That’s what top economists, as well as regular people, usually predict, given what most of us assume about human nature. But according to a clever new study involving thousands of people in 40 countries, what most of us assume about human nature is wrong.
The three-year study, possibly the largest real-world test of whether people behave honestly when given incentives not to, found they are actually more likely to return lost wallets containing money. And the more money, the better the chances people will return it.
Experts say the study, published Thursday in the journal Science, suggests that policymakers and businesses might better prevent dishonest behaviors like lying on tax returns by using moral carrots instead of punitive sticks.
“It shows that when we make a decision whether to be dishonest or not, it’s not only ‘What can I get out of it versus what’s the punishment, what’s the effort?’” said Nina Mazar, a behavioral scientist at Boston University who was not involved in the study. “It actually matters that people have morals and they like to think of themselves as good human beings.”
For the study, researchers planted 17,303 wallets in 355 cities on every continent except Antarctica. The American segment, conducted in 2015, involved 25 cities including Albuquerque, Chicago, Memphis and New York.
The wallets, transparent business card cases with contents instantly visible, contained three business cards with a male name common to that country (Dimitri Ivanov for Russia, Tono Hendrianta for Indonesia, Peter Kihiga for Kenya). The American names were Brad O’Brien, Brett Miller or Connor Baker.
Each business card listed an email address and identified the man as a freelance software engineer so people wouldn’t try contacting employers.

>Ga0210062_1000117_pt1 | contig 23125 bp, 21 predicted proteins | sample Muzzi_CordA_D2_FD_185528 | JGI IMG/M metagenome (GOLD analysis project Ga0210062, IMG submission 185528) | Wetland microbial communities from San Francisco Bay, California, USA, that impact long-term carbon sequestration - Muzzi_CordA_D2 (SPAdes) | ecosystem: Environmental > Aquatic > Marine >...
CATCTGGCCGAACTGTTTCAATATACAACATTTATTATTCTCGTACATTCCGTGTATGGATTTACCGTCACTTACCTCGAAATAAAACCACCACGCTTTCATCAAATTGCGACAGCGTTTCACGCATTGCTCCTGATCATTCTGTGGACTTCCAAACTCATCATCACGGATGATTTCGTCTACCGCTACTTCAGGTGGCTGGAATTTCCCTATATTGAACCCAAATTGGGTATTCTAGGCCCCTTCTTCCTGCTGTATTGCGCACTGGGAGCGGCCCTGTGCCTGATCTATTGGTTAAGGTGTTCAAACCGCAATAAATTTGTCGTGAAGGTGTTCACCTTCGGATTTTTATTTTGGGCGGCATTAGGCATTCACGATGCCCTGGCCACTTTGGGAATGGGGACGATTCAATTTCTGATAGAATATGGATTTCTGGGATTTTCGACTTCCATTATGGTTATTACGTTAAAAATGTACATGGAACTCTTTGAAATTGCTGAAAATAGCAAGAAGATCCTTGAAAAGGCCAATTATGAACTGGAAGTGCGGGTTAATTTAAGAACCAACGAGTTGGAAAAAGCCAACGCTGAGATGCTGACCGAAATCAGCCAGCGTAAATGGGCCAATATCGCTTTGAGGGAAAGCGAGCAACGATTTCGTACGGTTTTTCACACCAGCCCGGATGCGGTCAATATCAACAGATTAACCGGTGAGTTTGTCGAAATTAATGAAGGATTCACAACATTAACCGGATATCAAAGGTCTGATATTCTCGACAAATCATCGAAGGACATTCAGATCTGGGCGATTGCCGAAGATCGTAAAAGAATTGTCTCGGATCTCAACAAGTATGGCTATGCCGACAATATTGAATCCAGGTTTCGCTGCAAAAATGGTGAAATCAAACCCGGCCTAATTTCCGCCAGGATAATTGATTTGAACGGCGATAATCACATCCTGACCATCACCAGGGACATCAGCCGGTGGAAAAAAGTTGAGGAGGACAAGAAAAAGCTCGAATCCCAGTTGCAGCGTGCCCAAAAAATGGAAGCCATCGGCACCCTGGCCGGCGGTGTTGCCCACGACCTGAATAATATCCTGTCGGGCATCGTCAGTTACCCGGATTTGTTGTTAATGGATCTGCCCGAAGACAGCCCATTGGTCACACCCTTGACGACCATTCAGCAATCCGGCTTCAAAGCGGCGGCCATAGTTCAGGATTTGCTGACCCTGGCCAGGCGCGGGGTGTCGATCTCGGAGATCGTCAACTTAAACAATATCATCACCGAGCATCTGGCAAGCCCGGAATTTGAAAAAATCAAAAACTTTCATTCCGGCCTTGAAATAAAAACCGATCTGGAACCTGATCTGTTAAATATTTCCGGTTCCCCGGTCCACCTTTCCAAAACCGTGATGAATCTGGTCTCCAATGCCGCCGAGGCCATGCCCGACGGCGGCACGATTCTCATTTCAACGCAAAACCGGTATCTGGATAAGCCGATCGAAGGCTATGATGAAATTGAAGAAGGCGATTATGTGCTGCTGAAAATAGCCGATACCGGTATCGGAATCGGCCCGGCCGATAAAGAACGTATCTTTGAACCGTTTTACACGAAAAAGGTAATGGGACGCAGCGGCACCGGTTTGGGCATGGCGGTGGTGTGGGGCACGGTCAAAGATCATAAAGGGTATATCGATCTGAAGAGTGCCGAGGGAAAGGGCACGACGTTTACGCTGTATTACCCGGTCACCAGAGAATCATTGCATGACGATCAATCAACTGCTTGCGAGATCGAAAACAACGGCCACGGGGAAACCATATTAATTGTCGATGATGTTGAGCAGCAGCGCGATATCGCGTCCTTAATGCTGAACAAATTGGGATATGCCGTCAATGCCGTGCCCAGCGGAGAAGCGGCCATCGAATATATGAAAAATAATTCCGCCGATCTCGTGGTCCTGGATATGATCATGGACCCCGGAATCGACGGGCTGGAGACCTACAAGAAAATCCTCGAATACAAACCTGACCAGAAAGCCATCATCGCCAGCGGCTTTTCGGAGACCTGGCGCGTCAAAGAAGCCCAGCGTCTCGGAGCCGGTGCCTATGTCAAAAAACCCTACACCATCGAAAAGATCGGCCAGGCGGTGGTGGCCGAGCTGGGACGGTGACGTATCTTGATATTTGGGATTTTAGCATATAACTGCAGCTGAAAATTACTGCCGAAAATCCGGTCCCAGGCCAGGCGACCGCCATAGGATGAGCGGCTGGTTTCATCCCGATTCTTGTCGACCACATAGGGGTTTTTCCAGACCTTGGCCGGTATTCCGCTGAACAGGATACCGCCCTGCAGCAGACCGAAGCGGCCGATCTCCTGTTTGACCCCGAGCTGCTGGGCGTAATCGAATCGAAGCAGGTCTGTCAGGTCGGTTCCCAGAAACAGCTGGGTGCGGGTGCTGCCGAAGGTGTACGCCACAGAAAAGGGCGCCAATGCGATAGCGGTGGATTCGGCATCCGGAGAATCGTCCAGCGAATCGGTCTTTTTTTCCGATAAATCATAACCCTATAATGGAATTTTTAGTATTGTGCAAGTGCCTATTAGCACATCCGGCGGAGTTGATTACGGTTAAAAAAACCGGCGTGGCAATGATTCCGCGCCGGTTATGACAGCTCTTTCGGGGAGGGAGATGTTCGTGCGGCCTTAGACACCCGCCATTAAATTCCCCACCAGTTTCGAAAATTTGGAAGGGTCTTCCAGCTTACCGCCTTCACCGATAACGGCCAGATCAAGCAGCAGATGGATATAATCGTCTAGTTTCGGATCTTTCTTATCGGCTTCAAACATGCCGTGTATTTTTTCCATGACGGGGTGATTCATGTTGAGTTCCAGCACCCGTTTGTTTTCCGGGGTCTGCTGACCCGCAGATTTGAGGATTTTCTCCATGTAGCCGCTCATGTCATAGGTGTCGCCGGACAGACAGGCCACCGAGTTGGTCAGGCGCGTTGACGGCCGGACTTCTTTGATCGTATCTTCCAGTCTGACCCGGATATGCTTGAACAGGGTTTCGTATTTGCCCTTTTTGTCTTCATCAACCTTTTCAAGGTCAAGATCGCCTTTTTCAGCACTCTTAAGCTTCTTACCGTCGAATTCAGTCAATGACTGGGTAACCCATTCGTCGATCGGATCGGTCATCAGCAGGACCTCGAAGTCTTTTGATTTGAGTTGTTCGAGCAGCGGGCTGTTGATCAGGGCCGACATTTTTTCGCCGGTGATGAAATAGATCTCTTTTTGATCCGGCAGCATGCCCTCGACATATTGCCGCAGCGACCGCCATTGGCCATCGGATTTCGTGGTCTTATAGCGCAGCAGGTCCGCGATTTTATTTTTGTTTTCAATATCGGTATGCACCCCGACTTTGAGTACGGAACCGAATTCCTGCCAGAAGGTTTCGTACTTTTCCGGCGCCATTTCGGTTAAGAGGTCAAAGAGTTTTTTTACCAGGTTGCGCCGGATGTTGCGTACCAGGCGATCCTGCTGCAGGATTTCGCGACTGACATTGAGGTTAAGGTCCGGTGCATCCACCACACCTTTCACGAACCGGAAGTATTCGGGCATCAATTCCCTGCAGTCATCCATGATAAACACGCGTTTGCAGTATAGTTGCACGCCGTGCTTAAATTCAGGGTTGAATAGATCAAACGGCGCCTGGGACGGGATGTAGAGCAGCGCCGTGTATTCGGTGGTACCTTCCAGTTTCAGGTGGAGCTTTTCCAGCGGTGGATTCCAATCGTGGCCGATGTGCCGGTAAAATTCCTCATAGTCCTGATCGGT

Each wallet also contained a key and a handwritten grocery list in the native language: milk (or a locally analogous drink), bread, pasta (or rice or noodles), bananas. Some wallets had no money inside; some had $13.45 in local currency, adjusted to a comparable value for each country.
Research assistants walked into post offices, hotels, police stations, banks, museums or similar places, approached someone at the reception desk and said “Hi, I found this on the street around the corner.” They slid the wallet toward the person, saying “Somebody must have lost it. I’m in a hurry and have to go. Can you please take care of it?”
In all but two countries, more people emailed to return wallets containing money than cashless wallets. Only Peru and Mexico bucked that pattern, but those results were too slight to be statistically significant, the researchers said. On average, 40 percent of people given cashless wallets reported them, compared with 51 percent of people given wallets with money.
Researchers were surprised. But then they ran the experiment again in three countries (Poland, the United Kingdom and the United States), adding “big money” wallets containing $94.15. The difference was even starker. Way more people emailed to return the wallets with the larger amount: 72 percent compared with 61 percent of people given wallets containing $13.45 and 46 percent of people given cashless wallets.
“The evidence suggests that people tend to care about the welfare of others and they have an aversion to seeing themselves as a thief,” said Alain Cohn, a study author and assistant professor of information at the University of Michigan. People given wallets with more money have more to gain from dishonesty, but that also increases “the psychological cost of the dishonest act.”